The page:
One of the hits of the inaugural Honolulu Biennial was Lynne Yamamoto’s quiet, contemplative work Borrowed Time. It sat, familiar and inviting, on a lawn near Sean Connelly’s bigger, muscular Thatch Assembly with Rocks (2060s) at Foster Botanical Garden. The site-specific work made me think about my nisei grandparents, my larger family, about Honolulu and how what seemed permanent to me as a child is actually terrifyingly fleeting, and how even our identities change. For people of a certain age and background born in Hawai‘i, Yamamoto’s echo of a plantation bungalow is so loaded with meaning. It is like a snapshot in an old family album.
Fashioned from materials from ReUse Hawaii, the work was originally destined to be dismantled when the Biennial closed. The museum, which had previously worked with Lynne on her installation House for Listening to Rain, happily offered to be its second home.
Now you can experience Borrowed Time as part of a small village of art in the Spalding House exhibition The World Reflected, on view through October 2018. It is a good neighbor to George Segal’s Japanese Couple (pictured above) along with Jennifer Bartlett’s House with Open Door, and Nam Jun Paik’s one-seat schoolhouse WareZ Academy.
Born and raised in Hawai‘i, Yamamoto is based in Northampton, Mass., and is the Jessie Wells Post Professor of Art at Smith College. But it is clear that her hometown still lays claim to her heart.
Here is what she has to say about Borrowed Time:
It is a structure that embodies the memory of both the bungalow and the plantation styles of vernacular architecture. The bungalow style (front) was associated with the lunas’/middle management homes, and the plantation style (back) was associated with workers’ homes. Thus the structure as a whole refers to the hierarchy of power and status on the plantations. The front is largely white, and the back is largely unpainted.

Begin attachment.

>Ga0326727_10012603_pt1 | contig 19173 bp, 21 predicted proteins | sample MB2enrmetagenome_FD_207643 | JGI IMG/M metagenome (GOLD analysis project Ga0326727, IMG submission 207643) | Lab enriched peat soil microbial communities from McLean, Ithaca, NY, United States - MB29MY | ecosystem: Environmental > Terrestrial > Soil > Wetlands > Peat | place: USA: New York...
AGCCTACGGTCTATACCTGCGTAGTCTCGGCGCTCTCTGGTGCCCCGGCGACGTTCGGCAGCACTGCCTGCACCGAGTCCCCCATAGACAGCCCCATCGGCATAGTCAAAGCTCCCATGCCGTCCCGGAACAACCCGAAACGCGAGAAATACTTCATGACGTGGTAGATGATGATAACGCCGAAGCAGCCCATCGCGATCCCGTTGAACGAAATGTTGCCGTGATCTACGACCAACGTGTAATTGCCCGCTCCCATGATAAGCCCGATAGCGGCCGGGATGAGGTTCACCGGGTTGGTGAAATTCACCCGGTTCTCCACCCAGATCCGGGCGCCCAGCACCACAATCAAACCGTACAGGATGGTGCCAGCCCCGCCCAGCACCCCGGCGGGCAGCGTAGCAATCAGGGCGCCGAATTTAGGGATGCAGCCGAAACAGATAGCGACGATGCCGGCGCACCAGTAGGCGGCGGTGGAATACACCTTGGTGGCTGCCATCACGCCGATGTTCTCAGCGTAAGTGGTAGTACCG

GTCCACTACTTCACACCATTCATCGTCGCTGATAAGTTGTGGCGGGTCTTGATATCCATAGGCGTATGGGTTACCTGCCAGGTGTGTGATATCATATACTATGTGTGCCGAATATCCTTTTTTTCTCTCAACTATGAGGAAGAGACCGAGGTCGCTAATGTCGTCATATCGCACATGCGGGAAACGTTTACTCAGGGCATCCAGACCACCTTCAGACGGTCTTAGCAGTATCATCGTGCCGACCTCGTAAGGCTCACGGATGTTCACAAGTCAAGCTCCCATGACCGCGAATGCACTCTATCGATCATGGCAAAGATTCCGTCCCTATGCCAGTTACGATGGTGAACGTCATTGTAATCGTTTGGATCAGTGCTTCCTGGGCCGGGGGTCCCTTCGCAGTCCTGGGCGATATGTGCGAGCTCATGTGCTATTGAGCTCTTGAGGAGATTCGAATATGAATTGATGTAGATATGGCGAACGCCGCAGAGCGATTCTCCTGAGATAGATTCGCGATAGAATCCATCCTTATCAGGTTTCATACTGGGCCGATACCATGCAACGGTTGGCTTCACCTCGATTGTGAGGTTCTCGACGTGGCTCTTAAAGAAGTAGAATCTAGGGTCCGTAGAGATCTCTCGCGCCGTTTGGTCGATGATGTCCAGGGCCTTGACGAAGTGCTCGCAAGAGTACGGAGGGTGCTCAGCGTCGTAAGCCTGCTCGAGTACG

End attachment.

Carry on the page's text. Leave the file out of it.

Since characteristics of both became woven through homes built in the 1920s to 1940s—a period of time that includes 1930, the year Mary Mikahala Robinson Foster deeded the land that became Foster Garden, to the city of Honolulu—I also wanted to convey a sense of the complicated and compelling ways in which historic referents become intertwined with client/carpenter choices. And we see that in the older middle/working neighborhoods right around Foster Garden, as well as in lower Punchbowl, Ka’imuki and Palolo, for example.
I focused on the porch part of the house, because what differentiates historic house construction in Hawai’i from similar structures elsewhere in the U.S., is an emphasis on openness, the porosity of interior and exterior. I tried to have this in the structure. It also seemed appropriate, since it was originally sited in Foster Garden. I wanted it to face Nu’uanu Valley, so that when the tradewinds (out of the Northeast) are blowing, the breeze would flow right through the structure.
I saw this installation on the last day of the exhibit. There was an impressive docent, a lawyer who had taken the afternoon off to be an explainer at the Foster Garden exhibit that afternoon. He knew a lot about the sculpture and related to it on a very personal level – remembering visits to his grandparents on Kauai, who lived in a plantation worker’s house. I sat on the front entry, with the trades blowing through and listened to him talk story about his experiences as a child, what it was like to visit, the lives led by the workers, th different elements of the homes of the lunas and the owners vs. those of the workers represented in the sculpture. I have thought about if many times since.
Very glad to have had his input and very glad I will be able to see it again.